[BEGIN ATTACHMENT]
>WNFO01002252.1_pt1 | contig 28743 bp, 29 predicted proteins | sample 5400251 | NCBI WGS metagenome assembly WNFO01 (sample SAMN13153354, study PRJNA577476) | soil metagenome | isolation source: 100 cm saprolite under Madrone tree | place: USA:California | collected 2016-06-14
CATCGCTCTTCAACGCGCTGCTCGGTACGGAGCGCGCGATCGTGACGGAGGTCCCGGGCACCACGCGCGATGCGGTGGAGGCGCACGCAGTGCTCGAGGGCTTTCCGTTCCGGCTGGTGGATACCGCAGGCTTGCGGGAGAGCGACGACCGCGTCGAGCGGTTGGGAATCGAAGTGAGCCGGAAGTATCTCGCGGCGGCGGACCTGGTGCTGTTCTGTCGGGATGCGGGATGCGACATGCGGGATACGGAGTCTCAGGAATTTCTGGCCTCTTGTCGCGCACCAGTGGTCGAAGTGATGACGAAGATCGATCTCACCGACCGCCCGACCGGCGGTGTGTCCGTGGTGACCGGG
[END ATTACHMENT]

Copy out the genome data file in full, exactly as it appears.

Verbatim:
>WNFO01002252.1_pt1 | contig 28743 bp, 29 predicted proteins | sample 5400251 | NCBI WGS metagenome assembly WNFO01 (sample SAMN13153354, study PRJNA577476) | soil metagenome | isolation source: 100 cm saprolite under Madrone tree | place: USA:California | collected 2016-06-14
CATCGCTCTTCAACGCGCTGCTCGGTACGGAGCGCGCGATCGTGACGGAGGTCCCGGGCACCACGCGCGATGCGGTGGAGGCGCACGCAGTGCTCGAGGGCTTTCCGTTCCGGCTGGTGGATACCGCAGGCTTGCGGGAGAGCGACGACCGCGTCGAGCGGTTGGGAATCGAAGTGAGCCGGAAGTATCTCGCGGCGGCGGACCTGGTGCTGTTCTGTCGGGATGCGGGATGCGACATGCGGGATACGGAGTCTCAGGAATTTCTGGCCTCTTGTCGCGCACCAGTGGTCGAAGTGATGACGAAGATCGATCTCACCGACCGCCCGACCGGCGGTGTGTCCGTGGTGACCGGG